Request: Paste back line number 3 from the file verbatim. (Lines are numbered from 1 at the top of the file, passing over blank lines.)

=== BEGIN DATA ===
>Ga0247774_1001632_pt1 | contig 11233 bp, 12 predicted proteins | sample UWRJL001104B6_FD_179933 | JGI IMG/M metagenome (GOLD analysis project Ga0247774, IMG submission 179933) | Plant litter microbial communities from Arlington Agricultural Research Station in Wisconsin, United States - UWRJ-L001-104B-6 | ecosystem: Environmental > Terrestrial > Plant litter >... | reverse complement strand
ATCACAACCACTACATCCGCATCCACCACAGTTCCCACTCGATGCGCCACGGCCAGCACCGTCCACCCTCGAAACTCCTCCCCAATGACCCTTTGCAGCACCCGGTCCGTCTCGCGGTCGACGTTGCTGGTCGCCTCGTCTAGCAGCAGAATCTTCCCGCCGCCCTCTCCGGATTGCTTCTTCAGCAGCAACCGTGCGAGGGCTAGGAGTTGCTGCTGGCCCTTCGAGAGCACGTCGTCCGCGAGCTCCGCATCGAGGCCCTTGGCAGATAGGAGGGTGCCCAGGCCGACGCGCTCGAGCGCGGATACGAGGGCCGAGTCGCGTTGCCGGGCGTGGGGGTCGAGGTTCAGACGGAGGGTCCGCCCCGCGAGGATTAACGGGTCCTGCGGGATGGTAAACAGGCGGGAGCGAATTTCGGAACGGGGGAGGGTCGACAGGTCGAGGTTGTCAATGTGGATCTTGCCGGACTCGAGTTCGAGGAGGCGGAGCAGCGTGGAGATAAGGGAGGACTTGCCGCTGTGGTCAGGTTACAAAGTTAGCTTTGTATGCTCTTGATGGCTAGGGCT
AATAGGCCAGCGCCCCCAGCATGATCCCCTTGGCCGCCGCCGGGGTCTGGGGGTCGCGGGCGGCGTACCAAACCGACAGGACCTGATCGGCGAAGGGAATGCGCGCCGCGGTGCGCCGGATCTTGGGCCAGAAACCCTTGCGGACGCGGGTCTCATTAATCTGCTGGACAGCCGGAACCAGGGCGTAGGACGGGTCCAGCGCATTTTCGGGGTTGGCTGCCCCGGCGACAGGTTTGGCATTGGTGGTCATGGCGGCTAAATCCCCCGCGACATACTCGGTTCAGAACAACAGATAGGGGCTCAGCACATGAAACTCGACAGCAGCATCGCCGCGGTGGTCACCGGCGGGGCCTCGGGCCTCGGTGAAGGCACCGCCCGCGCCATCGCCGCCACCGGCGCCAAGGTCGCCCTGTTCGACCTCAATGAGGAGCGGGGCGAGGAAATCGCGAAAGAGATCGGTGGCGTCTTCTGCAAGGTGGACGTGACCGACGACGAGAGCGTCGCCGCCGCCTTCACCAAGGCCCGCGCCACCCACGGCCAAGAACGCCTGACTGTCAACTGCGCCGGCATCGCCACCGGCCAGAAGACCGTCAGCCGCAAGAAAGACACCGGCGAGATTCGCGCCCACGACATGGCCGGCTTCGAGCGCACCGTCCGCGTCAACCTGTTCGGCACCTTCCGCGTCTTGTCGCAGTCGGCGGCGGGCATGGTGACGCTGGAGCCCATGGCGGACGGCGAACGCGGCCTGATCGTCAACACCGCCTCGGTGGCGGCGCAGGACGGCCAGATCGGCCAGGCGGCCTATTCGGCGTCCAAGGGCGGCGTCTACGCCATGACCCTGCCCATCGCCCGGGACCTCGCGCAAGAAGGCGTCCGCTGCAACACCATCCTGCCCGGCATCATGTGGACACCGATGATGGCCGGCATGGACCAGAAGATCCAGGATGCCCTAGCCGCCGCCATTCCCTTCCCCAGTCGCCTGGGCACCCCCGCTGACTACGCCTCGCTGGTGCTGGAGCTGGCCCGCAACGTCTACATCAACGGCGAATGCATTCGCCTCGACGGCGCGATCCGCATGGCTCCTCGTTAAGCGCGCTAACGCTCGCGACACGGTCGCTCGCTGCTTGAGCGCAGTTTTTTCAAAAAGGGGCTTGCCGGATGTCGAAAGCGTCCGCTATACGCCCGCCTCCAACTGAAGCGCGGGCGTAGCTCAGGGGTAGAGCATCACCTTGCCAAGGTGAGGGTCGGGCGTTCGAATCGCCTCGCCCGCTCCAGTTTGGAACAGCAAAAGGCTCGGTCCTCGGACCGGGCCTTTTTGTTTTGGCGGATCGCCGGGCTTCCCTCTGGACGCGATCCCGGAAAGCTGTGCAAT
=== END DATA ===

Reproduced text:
AATAGGCCAGCGCCCCCAGCATGATCCCCTTGGCCGCCGCCGGGGTCTGGGGGTCGCGGGCGGCGTACCAAACCGACAGGACCTGATCGGCGAAGGGAATGCGCGCCGCGGTGCGCCGGATCTTGGGCCAGAAACCCTTGCGGACGCGGGTCTCATTAATCTGCTGGACAGCCGGAACCAGGGCGTAGGACGGGTCCAGCGCATTTTCGGGGTTGGCTGCCCCGGCGACAGGTTTGGCATTGGTGGTCATGGCGGCTAAATCCCCCGCGACATACTCGGTTCAGAACAACAGATAGGGGCTCAGCACATGAAACTCGACAGCAGCATCGCCGCGGTGGTCACCGGCGGGGCCTCGGGCCTCGGTGAAGGCACCGCCCGCGCCATCGCCGCCACCGGCGCCAAGGTCGCCCTGTTCGACCTCAATGAGGAGCGGGGCGAGGAAATCGCGAAAGAGATCGGTGGCGTCTTCTGCAAGGTGGACGTGACCGACGACGAGAGCGTCGCCGCCGCCTTCACCAAGGCCCGCGCCACCCACGGCCAAGAACGCCTGACTGTCAACTGCGCCGGCATCGCCACCGGCCAGAAGACCGTCAGCCGCAAGAAAGACACCGGCGAGATTCGCGCCCACGACATGGCCGGCTTCGAGCGCACCGTCCGCGTCAACCTGTTCGGCACCTTCCGCGTCTTGTCGCAGTCGGCGGCGGGCATGGTGACGCTGGAGCCCATGGCGGACGGCGAACGCGGCCTGATCGTCAACACCGCCTCGGTGGCGGCGCAGGACGGCCAGATCGGCCAGGCGGCCTATTCGGCGTCCAAGGGCGGCGTCTACGCCATGACCCTGCCCATCGCCCGGGACCTCGCGCAAGAAGGCGTCCGCTGCAACACCATCCTGCCCGGCATCATGTGGACACCGATGATGGCCGGCATGGACCAGAAGATCCAGGATGCCCTAGCCGCCGCCATTCCCTTCCCCAGTCGCCTGGGCACCCCCGCTGACTACGCCTCGCTGGTGCTGGAGCTGGCCCGCAACGTCTACATCAACGGCGAATGCATTCGCCTCGACGGCGCGATCCGCATGGCTCCTCGTTAAGCGCGCTAACGCTCGCGACACGGTCGCTCGCTGCTTGAGCGCAGTTTTTTCAAAAAGGGGCTTGCCGGATGTCGAAAGCGTCCGCTATACGCCCGCCTCCAACTGAAGCGCGGGCGTAGCTCAGGGGTAGAGCATCACCTTGCCAAGGTGAGGGTCGGGCGTTCGAATCGCCTCGCCCGCTCCAGTTTGGAACAGCAAAAGGCTCGGTCCTCGGACCGGGCCTTTTTGTTTTGGCGGATCGCCGGGCTTCCCTCTGGACGCGATCCCGGAAAGCTGTGCAAT